Earlier this week, I attended my nephew’s high school graduation ceremony. Needless to say, it has been many moons since I’ve seen the long yawn of a football field and it felt a bit bizarre to be packed like (yes) sardines into a set of entirely too uncomfortable bleachers for too long of a duration. But I would be remiss if I didn’t admit that I unabashedly enjoyed the entire experience. First and foremost, my nephew is a bona fide superstar (Waitago Cullen!). As his class’s co-valedictorian, he gave a speech that kicked so much proverbial butt that it brought tears to my eyes. Was I that poised, humble, and forward-thinking at that age? Definitely not. Beyond his achievements, I was impressed with the student body as a whole. They seemed so mature. Inspired. Confident. Whether or not they were actually prepared for the journey ahead, they appeared ready and jazzed to take on the challenge. It gave me hope that they’d succeed in carting these positive, go-getter attitudes along into adulthood.
What also came across that afternoon was the obvious but often forgotten notion that a teen’s reality is vastly different from an adult’s. Different pressures. Different dreams. Different outlook overall. Often times, adults get accused (and rightly so) of being out of touch for that very reason: We’ve lost contact with the types of experiences teens are having and the decisions they are faced with. It’s difficult for us to put aside what we’ve learned since our adolescence to recall what it feels like to be both in and out of control in that special teenage way. We assume we know what’s best, but maybe that’s not always the case?
That’s why it’s crucial for kids and adults to read and reread books like What We Remember, What We Forget. It’s the fourth PUSH anthology featuring the cream of the crop entries of Scholastic’s Art & Writing Awards (2008-2011). In the introduction, editor David Levithan writes, “It is a common criticism of teenage work that its gaze only falls internally, that teenage writers and artists can rarely see much further than themselves. The art created here, however, is reflective in much more than a mirror sense. The physical world comes alive . . . The greater world looms large, while the details of everyday life fall into haphazard place . . . It’s the saving grace of any generation, to unleash the observers into the world and partake in what they share.” Amen to that.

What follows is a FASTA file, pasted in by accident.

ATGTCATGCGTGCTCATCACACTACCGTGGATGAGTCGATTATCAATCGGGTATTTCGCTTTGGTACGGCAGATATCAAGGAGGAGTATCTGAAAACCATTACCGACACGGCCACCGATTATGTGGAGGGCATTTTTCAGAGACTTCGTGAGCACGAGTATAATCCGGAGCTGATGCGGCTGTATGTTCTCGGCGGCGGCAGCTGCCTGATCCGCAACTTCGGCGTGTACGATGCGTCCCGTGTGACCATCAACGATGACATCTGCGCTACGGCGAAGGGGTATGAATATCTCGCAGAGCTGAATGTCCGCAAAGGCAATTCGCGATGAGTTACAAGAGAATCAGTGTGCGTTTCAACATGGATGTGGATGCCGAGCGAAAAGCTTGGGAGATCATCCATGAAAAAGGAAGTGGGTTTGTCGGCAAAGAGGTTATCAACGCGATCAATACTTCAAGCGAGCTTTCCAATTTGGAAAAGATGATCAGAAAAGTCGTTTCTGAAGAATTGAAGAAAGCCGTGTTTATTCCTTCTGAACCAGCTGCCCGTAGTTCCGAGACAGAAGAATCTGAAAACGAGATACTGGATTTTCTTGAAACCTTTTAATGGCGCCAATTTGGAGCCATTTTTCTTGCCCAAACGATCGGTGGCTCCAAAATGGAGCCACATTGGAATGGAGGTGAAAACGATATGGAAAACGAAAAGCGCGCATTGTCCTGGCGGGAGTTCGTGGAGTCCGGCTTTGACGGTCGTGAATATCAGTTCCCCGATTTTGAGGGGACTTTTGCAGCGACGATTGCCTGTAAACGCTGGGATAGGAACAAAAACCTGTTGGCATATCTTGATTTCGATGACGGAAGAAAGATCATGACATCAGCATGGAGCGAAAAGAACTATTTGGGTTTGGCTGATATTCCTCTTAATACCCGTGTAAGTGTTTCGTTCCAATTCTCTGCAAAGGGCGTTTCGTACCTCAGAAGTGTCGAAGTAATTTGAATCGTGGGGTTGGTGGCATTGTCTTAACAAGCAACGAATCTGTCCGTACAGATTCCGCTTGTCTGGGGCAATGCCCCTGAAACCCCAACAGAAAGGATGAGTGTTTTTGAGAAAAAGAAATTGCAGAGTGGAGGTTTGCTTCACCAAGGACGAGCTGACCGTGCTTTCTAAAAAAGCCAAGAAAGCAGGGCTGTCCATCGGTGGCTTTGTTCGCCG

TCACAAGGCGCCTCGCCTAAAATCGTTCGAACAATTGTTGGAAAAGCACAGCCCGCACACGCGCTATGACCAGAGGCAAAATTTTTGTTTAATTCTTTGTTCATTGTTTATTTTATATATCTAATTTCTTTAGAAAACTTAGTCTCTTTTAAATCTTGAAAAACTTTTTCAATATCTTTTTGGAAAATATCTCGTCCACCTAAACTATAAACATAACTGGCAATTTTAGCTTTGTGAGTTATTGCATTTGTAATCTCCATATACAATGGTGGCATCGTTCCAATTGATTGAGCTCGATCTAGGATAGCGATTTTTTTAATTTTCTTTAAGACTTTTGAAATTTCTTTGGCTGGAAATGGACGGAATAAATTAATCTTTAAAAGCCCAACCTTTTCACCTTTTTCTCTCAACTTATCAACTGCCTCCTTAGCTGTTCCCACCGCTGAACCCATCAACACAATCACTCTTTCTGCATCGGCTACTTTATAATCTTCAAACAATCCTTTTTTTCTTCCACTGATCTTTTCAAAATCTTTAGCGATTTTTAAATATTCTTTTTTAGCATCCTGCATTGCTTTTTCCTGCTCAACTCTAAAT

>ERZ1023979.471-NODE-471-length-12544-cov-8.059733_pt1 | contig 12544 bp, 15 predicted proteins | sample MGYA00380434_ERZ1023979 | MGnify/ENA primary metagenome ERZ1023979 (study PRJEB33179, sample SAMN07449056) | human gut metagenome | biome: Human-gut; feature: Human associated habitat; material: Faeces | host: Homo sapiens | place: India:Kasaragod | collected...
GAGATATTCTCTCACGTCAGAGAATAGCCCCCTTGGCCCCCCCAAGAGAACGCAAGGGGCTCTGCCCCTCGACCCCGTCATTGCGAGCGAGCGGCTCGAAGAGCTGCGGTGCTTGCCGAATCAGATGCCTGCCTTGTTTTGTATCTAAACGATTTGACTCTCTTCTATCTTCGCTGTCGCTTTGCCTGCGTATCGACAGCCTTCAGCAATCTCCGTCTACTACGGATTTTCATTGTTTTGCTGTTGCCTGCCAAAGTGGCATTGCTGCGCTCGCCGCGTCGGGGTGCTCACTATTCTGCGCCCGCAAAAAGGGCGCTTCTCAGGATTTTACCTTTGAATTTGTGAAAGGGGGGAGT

Like its three predecessors, What We Remember What We Forget is packed with dozens of short stories, poems, and first-person essays on everything from puberty to religion to suicide, written by teens from across the country. It’s impossible to single out any one offering, as each and every entry is impressive in its own right. What’s more, the collection of sketches and paintings, photographs and sculptures included as a color insert at the book’s center is so full of beauty and raw emotion that it’s hard to believe the artists who created these masterpieces are . . . well . . . kids.
The book is a perfect gift for graduating seniors now that they have a bit of time on their hands before whatever’s coming next. I’d also recommend the three other PUSH anthologies featured throughout the post: We Are Quiet, We Are Loud (SWA: 2005-2007); Where We Are, What We See; and You Are Here, This Is Now (SWA: 1999-2001). As for younger teens (some of the material covered might be too racy for middle-graders), there’s plenty to choose from as well. Plus, if you know of any burgeoning writers and/or artists in grades 7-12, encourage them to submit a few samples to Scholastic’s Art & Writing Awards committee. For those of you who aren’t aware, these prestigious awards have been around since 1923 and have attracted the interest of more than 13 million students, recognized more than 9 million young artists and writers, and made available more than $25 million in awards and scholarships. Past winners include Andy Warhol, Sylvia Plath, and Truman Capote. Teens can apply in 28 categories of art and writing for the chance to earn scholarships and have their work exhibited or published in books like the ones mentioned above. Submissions are accepted beginning September 17th and deadlines are generally mid-December thru mid-January. Submission instructions can be found here.
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